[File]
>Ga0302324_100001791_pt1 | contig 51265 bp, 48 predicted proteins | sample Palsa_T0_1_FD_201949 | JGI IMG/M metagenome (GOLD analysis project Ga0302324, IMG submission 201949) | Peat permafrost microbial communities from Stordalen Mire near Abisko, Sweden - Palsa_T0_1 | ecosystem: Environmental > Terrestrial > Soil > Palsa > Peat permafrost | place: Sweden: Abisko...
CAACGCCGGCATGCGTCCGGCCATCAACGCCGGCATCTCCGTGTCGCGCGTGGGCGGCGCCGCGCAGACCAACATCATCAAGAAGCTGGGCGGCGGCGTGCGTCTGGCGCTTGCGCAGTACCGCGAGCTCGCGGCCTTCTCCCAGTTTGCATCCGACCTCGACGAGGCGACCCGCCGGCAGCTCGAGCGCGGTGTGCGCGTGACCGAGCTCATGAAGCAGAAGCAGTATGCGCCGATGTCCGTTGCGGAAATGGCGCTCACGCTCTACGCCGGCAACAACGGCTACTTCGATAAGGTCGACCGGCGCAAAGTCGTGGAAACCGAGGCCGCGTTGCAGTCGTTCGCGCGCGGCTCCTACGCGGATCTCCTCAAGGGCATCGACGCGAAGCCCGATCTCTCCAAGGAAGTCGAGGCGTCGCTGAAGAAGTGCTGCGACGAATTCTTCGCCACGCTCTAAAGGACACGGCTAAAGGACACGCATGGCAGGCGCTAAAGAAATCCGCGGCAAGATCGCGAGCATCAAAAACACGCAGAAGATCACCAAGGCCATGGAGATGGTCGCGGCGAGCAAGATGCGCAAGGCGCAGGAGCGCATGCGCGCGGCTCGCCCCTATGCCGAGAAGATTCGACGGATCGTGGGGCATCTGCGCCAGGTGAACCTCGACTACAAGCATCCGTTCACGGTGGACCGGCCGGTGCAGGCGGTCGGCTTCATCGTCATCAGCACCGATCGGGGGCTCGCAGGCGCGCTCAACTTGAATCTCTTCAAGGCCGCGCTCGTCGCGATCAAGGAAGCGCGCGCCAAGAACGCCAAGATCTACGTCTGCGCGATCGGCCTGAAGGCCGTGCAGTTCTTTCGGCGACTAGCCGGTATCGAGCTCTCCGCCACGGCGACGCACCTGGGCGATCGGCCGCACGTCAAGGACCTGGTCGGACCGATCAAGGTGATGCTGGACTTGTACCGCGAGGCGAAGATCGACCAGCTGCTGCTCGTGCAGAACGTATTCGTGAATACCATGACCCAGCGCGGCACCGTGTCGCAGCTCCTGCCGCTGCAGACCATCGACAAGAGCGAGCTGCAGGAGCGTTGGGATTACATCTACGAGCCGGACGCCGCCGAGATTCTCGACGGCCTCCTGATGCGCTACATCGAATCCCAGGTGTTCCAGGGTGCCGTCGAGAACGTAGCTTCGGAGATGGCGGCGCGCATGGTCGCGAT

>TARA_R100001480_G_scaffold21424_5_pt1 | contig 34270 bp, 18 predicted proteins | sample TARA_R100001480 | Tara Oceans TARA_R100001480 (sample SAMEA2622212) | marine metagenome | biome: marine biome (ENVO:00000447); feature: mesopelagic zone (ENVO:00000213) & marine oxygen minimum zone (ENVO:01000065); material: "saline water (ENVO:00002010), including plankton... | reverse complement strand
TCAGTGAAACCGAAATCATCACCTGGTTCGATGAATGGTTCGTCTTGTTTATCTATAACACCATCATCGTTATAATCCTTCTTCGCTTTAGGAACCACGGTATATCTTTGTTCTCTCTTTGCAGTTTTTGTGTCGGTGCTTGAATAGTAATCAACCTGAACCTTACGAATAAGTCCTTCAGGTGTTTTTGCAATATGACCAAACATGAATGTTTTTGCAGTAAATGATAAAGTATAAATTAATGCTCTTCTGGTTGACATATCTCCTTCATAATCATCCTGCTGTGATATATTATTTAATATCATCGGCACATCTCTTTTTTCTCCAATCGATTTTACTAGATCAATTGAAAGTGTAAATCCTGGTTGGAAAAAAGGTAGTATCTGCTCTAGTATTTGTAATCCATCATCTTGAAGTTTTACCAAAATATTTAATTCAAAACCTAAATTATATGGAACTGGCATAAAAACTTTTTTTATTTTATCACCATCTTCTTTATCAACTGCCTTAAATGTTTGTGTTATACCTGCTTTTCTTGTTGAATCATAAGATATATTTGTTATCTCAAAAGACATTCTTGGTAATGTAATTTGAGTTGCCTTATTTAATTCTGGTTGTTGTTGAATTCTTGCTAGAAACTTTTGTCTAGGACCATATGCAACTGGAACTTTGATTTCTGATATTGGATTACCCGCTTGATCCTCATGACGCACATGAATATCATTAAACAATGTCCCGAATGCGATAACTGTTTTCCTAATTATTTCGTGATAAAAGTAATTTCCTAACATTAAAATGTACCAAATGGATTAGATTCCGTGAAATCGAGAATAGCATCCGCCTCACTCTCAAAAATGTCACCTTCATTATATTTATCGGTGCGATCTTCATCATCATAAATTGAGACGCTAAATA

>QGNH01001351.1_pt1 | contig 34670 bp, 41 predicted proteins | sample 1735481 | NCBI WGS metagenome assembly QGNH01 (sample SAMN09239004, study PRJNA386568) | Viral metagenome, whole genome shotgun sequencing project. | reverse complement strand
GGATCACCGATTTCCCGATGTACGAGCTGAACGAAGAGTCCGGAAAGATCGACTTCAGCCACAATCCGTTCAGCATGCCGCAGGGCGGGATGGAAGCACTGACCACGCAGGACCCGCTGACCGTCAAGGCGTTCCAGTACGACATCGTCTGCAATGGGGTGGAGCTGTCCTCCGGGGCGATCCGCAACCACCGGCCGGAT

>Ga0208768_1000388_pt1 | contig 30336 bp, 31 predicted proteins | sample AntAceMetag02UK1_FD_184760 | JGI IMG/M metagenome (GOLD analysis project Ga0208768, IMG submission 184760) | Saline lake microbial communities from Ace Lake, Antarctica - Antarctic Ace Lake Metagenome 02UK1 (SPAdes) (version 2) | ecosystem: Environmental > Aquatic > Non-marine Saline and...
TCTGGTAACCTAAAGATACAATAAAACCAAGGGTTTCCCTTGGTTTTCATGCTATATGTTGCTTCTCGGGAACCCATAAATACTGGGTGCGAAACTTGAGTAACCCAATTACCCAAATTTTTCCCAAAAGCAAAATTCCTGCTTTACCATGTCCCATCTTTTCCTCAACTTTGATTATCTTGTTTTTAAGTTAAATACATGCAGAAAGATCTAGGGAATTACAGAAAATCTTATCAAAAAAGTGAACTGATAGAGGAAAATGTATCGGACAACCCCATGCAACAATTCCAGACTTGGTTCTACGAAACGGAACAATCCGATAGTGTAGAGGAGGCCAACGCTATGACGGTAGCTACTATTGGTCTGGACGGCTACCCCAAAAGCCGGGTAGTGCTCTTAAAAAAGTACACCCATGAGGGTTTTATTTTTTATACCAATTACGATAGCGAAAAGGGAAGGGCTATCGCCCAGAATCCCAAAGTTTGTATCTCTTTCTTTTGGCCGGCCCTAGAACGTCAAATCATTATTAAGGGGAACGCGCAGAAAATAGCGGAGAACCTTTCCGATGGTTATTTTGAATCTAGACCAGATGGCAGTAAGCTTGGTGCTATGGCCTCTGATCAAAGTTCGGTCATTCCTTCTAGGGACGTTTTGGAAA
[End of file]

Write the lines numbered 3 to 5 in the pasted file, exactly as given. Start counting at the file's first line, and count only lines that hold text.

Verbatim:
>TARA_R100001480_G_scaffold21424_5_pt1 | contig 34270 bp, 18 predicted proteins | sample TARA_R100001480 | Tara Oceans TARA_R100001480 (sample SAMEA2622212) | marine metagenome | biome: marine biome (ENVO:00000447); feature: mesopelagic zone (ENVO:00000213) & marine oxygen minimum zone (ENVO:01000065); material: "saline water (ENVO:00002010), including plankton... | reverse complement strand
TCAGTGAAACCGAAATCATCACCTGGTTCGATGAATGGTTCGTCTTGTTTATCTATAACACCATCATCGTTATAATCCTTCTTCGCTTTAGGAACCACGGTATATCTTTGTTCTCTCTTTGCAGTTTTTGTGTCGGTGCTTGAATAGTAATCAACCTGAACCTTACGAATAAGTCCTTCAGGTGTTTTTGCAATATGACCAAACATGAATGTTTTTGCAGTAAATGATAAAGTATAAATTAATGCTCTTCTGGTTGACATATCTCCTTCATAATCATCCTGCTGTGATATATTATTTAATATCATCGGCACATCTCTTTTTTCTCCAATCGATTTTACTAGATCAATTGAAAGTGTAAATCCTGGTTGGAAAAAAGGTAGTATCTGCTCTAGTATTTGTAATCCATCATCTTGAAGTTTTACCAAAATATTTAATTCAAAACCTAAATTATATGGAACTGGCATAAAAACTTTTTTTATTTTATCACCATCTTCTTTATCAACTGCCTTAAATGTTTGTGTTATACCTGCTTTTCTTGTTGAATCATAAGATATATTTGTTATCTCAAAAGACATTCTTGGTAATGTAATTTGAGTTGCCTTATTTAATTCTGGTTGTTGTTGAATTCTTGCTAGAAACTTTTGTCTAGGACCATATGCAACTGGAACTTTGATTTCTGATATTGGATTACCCGCTTGATCCTCATGACGCACATGAATATCATTAAACAATGTCCCGAATGCGATAACTGTTTTCCTAATTATTTCGTGATAAAAGTAATTTCCTAACATTAAAATGTACCAAATGGATTAGATTCCGTGAAATCGAGAATAGCATCCGCCTCACTCTCAAAAATGTCACCTTCATTATATTTATCGGTGCGATCTTCATCATCATAAATTGAGACGCTAAATA

>QGNH01001351.1_pt1 | contig 34670 bp, 41 predicted proteins | sample 1735481 | NCBI WGS metagenome assembly QGNH01 (sample SAMN09239004, study PRJNA386568) | Viral metagenome, whole genome shotgun sequencing project. | reverse complement strand